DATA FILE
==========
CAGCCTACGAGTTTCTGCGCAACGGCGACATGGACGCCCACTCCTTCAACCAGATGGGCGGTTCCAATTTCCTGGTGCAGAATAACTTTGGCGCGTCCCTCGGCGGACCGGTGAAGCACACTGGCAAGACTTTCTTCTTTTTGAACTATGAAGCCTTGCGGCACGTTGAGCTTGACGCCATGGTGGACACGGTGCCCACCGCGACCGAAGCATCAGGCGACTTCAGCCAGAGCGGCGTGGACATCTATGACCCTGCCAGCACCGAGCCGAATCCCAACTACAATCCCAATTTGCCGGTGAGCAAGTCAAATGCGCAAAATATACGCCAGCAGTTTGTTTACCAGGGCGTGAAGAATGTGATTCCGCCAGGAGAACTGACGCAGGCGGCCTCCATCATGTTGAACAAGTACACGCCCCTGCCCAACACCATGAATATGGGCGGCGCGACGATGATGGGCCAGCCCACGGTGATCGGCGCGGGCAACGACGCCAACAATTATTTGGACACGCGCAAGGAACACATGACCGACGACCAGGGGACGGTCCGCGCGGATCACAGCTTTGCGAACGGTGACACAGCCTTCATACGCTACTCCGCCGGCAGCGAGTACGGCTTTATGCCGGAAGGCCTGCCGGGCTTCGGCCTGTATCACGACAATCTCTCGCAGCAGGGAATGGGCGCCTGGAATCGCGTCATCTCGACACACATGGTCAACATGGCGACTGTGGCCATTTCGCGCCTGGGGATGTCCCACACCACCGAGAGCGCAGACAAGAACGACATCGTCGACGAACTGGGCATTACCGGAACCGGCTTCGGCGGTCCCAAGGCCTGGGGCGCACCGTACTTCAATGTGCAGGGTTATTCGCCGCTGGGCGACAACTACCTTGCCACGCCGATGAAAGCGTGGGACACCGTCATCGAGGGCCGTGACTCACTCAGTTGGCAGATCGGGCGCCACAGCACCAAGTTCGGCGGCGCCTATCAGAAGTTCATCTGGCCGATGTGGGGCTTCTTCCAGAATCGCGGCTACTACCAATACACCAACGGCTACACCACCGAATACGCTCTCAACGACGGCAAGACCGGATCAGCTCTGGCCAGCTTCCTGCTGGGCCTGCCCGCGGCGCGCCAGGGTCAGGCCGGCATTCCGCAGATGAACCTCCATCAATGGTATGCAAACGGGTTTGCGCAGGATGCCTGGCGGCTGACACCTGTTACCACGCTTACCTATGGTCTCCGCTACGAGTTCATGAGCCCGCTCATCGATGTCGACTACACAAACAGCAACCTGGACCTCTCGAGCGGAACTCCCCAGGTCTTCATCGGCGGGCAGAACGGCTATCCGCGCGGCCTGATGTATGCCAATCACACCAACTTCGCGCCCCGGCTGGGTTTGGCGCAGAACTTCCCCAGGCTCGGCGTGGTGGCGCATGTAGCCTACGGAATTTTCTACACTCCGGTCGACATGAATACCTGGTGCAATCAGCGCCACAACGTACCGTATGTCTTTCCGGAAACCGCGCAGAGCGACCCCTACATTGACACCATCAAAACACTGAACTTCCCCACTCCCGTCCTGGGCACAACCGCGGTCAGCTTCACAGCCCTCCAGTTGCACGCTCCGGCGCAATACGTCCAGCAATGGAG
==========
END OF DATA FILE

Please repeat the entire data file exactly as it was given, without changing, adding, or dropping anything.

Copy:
CAGCCTACGAGTTTCTGCGCAACGGCGACATGGACGCCCACTCCTTCAACCAGATGGGCGGTTCCAATTTCCTGGTGCAGAATAACTTTGGCGCGTCCCTCGGCGGACCGGTGAAGCACACTGGCAAGACTTTCTTCTTTTTGAACTATGAAGCCTTGCGGCACGTTGAGCTTGACGCCATGGTGGACACGGTGCCCACCGCGACCGAAGCATCAGGCGACTTCAGCCAGAGCGGCGTGGACATCTATGACCCTGCCAGCACCGAGCCGAATCCCAACTACAATCCCAATTTGCCGGTGAGCAAGTCAAATGCGCAAAATATACGCCAGCAGTTTGTTTACCAGGGCGTGAAGAATGTGATTCCGCCAGGAGAACTGACGCAGGCGGCCTCCATCATGTTGAACAAGTACACGCCCCTGCCCAACACCATGAATATGGGCGGCGCGACGATGATGGGCCAGCCCACGGTGATCGGCGCGGGCAACGACGCCAACAATTATTTGGACACGCGCAAGGAACACATGACCGACGACCAGGGGACGGTCCGCGCGGATCACAGCTTTGCGAACGGTGACACAGCCTTCATACGCTACTCCGCCGGCAGCGAGTACGGCTTTATGCCGGAAGGCCTGCCGGGCTTCGGCCTGTATCACGACAATCTCTCGCAGCAGGGAATGGGCGCCTGGAATCGCGTCATCTCGACACACATGGTCAACATGGCGACTGTGGCCATTTCGCGCCTGGGGATGTCCCACACCACCGAGAGCGCAGACAAGAACGACATCGTCGACGAACTGGGCATTACCGGAACCGGCTTCGGCGGTCCCAAGGCCTGGGGCGCACCGTACTTCAATGTGCAGGGTTATTCGCCGCTGGGCGACAACTACCTTGCCACGCCGATGAAAGCGTGGGACACCGTCATCGAGGGCCGTGACTCACTCAGTTGGCAGATCGGGCGCCACAGCACCAAGTTCGGCGGCGCCTATCAGAAGTTCATCTGGCCGATGTGGGGCTTCTTCCAGAATCGCGGCTACTACCAATACACCAACGGCTACACCACCGAATACGCTCTCAACGACGGCAAGACCGGATCAGCTCTGGCCAGCTTCCTGCTGGGCCTGCCCGCGGCGCGCCAGGGTCAGGCCGGCATTCCGCAGATGAACCTCCATCAATGGTATGCAAACGGGTTTGCGCAGGATGCCTGGCGGCTGACACCTGTTACCACGCTTACCTATGGTCTCCGCTACGAGTTCATGAGCCCGCTCATCGATGTCGACTACACAAACAGCAACCTGGACCTCTCGAGCGGAACTCCCCAGGTCTTCATCGGCGGGCAGAACGGCTATCCGCGCGGCCTGATGTATGCCAATCACACCAACTTCGCGCCCCGGCTGGGTTTGGCGCAGAACTTCCCCAGGCTCGGCGTGGTGGCGCATGTAGCCTACGGAATTTTCTACACTCCGGTCGACATGAATACCTGGTGCAATCAGCGCCACAACGTACCGTATGTCTTTCCGGAAACCGCGCAGAGCGACCCCTACATTGACACCATCAAAACACTGAACTTCCCCACTCCCGTCCTGGGCACAACCGCGGTCAGCTTCACAGCCCTCCAGTTGCACGCTCCGGCGCAATACGTCCAGCAATGGAG